Subject: Harbor Porpoise: Abstract

Mike Williamson (pita@www1.wheelock.edu)
Mon, 14 Dec 1998 07:42:08 -0500 (EST)

---------- Forwarded message ----------
Date: Sat, 12 Dec 1998 06:14:17 -0800
From: MARMAM Editors <marmamed@UVic.CA>
Reply-To: Marine Mammals Research and Conservation Discussion
     <MARMAM@UVVM.UVIC.CA>
To: MARMAM@UVVM.UVIC.CA
Subject: New publication on harbor porpoise and effects of bycatch (fwd)

From: Solange Brault <brault@umbsky.cc.umb.edu>

The following paper has just appeared:

Harbor Porpoise and Fisheries: An Uncertainty Analysis of
Incidental Mortality

by

Hal Caswell
Solange Brault
Andrew J. Read
Tim D. Smith

Ecological Applications 8:1226-1238 (1998).

Abstract

The harbor porpoise (Phocoena phocoena) in the western
North Atlantic is subject to mortality due to entanglement in
gillnets.  Such incidental mortality threatens a population if it
is too large relative to the potential population growth rate.
Critical values for incidental mortality have been established by
the International Whaling Commission and the U.S. Marine Mammal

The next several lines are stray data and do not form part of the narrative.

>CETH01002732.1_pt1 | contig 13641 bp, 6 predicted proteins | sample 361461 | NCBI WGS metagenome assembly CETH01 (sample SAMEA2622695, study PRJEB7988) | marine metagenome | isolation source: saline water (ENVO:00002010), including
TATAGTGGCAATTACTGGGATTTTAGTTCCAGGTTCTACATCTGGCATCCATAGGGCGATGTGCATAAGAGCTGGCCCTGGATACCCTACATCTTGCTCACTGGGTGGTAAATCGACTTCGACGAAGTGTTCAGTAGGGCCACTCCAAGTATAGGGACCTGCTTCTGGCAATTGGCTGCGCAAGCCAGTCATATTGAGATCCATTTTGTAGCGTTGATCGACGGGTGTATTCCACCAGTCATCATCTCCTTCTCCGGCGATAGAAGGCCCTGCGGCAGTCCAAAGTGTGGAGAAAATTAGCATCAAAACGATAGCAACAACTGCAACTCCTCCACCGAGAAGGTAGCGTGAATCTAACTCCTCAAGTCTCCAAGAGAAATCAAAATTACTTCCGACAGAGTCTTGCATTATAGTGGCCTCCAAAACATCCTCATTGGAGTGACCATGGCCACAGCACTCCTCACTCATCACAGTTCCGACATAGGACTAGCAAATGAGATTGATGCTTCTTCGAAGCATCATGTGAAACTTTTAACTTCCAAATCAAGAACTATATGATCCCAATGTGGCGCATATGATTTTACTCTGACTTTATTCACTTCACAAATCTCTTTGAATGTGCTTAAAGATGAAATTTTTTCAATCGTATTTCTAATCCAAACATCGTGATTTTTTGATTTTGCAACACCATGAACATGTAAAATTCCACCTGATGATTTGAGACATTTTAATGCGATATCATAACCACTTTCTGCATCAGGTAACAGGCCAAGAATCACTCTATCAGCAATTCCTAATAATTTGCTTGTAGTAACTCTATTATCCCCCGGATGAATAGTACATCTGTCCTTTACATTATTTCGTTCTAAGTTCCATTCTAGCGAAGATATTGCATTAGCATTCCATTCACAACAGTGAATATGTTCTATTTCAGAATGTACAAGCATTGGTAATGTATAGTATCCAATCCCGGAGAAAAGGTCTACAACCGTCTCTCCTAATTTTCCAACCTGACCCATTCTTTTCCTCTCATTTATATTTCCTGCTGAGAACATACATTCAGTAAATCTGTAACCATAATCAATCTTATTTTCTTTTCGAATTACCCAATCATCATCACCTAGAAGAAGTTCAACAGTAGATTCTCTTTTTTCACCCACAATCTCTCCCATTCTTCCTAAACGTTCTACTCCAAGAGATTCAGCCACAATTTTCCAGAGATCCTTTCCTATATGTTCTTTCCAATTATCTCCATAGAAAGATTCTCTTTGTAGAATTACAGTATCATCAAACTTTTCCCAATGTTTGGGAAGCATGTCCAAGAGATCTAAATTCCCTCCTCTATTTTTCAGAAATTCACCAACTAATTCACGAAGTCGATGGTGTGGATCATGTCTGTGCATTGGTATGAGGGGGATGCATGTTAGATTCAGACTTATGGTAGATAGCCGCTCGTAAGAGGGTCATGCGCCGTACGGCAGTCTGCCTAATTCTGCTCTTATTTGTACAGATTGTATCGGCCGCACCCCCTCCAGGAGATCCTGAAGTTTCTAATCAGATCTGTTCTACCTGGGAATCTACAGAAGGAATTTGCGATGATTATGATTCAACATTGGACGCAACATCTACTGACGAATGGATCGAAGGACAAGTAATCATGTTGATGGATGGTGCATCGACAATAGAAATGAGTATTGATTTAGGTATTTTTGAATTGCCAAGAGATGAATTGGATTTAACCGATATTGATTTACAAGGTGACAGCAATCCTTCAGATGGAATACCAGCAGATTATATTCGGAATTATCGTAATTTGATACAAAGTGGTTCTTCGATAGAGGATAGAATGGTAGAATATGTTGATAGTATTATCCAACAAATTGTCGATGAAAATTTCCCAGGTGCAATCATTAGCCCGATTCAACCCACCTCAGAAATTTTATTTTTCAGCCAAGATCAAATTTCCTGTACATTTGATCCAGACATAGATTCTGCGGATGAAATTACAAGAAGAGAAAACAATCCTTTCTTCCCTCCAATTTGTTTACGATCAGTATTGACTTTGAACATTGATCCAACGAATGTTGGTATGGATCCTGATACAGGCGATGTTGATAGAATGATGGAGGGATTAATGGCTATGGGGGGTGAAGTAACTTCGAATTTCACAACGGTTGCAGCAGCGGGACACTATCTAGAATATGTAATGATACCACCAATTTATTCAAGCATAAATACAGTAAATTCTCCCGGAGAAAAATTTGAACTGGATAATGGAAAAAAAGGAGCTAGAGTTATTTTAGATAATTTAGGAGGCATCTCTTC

Protection Act.  As in many situations in conservation biology,
use of these critical values depends on demographic calculations
that are based on uncertain data.  It is important to report not
only estimates of demographic parameters, but also the
uncertainty in those estimates.  Here, we use a Monte Carlo
approach to evaluate uncertainty in population size, incidental
mortality, and population growth rate of harbor porpoise.  To
describe survival, we used model life tables derived from other
mammals with similar life histories.  By randomly sampling the
space of model life tables and the distributions of estimated
fertility and age at first reproduction, we produced a
probability distribution that characterizes the uncertainty in
the potential population growth rate.  The median estimate for
the potential annual rate of increase lambda is approximately
1.10.  Combining this information with the uncertainty of
incidental mortality and of population size, we estimate the
probability that the rate of incidental mortality exceeds the
critical values established by the various management agencies;
this probability ranges from 0.46 to 0.94.  We conclude that
recent incidental mortality rates are a threat to harbor porpoise
populations.  The methods developed here are applicable to other
situations where demographic analyses must be based on uncertain
data.

For reprints, contact

Hal Caswell
Biology Department MS-34
Woods Hole Oceanographic Institution
Woods Hole MA 02543
USA


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